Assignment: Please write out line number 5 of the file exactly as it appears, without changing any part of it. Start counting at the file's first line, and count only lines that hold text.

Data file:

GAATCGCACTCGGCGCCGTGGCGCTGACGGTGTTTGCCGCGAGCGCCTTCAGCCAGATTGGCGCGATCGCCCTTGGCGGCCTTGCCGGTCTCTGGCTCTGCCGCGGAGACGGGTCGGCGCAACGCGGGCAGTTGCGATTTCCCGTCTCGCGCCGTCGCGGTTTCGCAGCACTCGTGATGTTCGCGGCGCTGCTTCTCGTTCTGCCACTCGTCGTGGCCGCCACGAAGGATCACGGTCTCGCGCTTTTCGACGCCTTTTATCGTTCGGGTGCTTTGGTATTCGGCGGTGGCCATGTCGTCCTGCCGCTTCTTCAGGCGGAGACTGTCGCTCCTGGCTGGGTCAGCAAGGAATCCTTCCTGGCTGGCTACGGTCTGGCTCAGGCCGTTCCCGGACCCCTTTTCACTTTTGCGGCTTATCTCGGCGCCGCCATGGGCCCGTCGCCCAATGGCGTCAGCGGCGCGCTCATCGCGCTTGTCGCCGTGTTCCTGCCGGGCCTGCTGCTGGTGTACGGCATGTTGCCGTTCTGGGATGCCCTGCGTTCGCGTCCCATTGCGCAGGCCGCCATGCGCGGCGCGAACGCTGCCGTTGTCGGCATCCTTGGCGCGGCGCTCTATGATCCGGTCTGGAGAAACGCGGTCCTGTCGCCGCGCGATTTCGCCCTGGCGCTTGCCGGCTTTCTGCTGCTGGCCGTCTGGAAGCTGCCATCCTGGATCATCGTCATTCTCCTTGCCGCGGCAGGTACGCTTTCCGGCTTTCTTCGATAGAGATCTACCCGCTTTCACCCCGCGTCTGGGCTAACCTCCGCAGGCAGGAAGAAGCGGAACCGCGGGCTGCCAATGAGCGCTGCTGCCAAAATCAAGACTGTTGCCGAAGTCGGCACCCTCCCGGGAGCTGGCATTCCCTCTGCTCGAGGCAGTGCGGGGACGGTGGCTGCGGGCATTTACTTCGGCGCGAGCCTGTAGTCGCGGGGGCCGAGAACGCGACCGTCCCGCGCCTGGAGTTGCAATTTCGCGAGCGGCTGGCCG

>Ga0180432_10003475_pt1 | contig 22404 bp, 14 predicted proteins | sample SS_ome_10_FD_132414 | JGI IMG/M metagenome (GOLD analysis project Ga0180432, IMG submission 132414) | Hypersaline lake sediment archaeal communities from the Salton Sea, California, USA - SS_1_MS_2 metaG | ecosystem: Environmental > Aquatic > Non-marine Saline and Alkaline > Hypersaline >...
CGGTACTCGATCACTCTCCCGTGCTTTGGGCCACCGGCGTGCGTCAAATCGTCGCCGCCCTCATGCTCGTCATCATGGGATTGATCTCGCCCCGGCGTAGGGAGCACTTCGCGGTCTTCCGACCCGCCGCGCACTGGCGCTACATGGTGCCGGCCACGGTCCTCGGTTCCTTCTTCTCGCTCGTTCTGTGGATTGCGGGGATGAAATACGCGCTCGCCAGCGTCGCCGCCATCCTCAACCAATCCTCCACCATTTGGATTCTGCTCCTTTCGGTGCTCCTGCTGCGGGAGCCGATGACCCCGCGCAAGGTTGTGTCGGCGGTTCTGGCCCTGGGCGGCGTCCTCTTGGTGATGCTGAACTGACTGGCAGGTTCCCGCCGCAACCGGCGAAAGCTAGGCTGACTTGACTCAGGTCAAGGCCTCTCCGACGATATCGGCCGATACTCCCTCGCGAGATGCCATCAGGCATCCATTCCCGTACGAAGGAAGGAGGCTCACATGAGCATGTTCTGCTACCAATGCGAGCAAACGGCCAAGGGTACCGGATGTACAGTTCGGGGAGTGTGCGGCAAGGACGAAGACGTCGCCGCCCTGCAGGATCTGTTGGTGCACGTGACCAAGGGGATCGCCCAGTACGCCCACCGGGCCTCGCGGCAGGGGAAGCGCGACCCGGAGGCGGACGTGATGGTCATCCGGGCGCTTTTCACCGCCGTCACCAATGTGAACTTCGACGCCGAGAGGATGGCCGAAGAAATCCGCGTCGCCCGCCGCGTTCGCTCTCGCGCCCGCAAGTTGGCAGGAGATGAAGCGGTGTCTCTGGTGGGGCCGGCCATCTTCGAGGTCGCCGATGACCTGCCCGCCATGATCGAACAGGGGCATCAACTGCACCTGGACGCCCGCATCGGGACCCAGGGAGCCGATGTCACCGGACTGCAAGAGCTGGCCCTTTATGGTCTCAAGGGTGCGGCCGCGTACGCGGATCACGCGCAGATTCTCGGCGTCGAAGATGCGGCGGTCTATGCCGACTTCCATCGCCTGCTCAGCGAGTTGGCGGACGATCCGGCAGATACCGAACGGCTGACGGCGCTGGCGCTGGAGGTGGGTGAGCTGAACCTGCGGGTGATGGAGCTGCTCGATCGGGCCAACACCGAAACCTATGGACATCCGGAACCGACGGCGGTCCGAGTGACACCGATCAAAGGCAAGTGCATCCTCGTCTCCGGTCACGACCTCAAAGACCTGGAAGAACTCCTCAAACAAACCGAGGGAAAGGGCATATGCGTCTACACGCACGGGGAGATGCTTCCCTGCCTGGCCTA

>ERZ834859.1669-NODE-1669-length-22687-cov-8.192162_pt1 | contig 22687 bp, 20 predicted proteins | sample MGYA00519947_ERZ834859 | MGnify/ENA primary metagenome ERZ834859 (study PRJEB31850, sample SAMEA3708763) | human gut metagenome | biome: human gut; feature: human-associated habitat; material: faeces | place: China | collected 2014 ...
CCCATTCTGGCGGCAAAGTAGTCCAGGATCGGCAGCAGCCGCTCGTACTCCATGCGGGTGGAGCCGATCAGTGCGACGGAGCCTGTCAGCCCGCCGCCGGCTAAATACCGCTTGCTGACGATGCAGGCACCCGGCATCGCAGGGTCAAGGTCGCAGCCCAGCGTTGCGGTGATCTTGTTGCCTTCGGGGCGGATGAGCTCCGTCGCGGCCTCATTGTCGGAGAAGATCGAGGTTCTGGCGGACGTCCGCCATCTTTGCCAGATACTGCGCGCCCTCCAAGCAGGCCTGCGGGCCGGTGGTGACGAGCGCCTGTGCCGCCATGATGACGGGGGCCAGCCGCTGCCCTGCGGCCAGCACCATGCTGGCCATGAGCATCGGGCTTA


CCCATTCTGGCGGCAAAGTAGTCCAGGATCGGCAGCAGCCGCTCGTACTCCATGCGGGTGGAGCCGATCAGTGCGACGGAGCCTGTCAGCCCGCCGCCGGCTAAATACCGCTTGCTGACGATGCAGGCACCCGGCATCGCAGGGTCAAGGTCGCAGCCCAGCGTTGCGGTGATCTTGTTGCCTTCGGGGCGGATGAGCTCCGTCGCGGCCTCATTGTCGGAGAAGATCGAGGTTCTGGCGGACGTCCGCCATCTTTGCCAGATACTGCGCGCCCTCCAAGCAGGCCTGCGGGCCGGTGGTGACGAGCGCCTGTGCCGCCATGATGACGGGGGCCAGCCGCTGCCCTGCGGCCAGCACCATGCTGGCCATGAGCATCGGGCTTA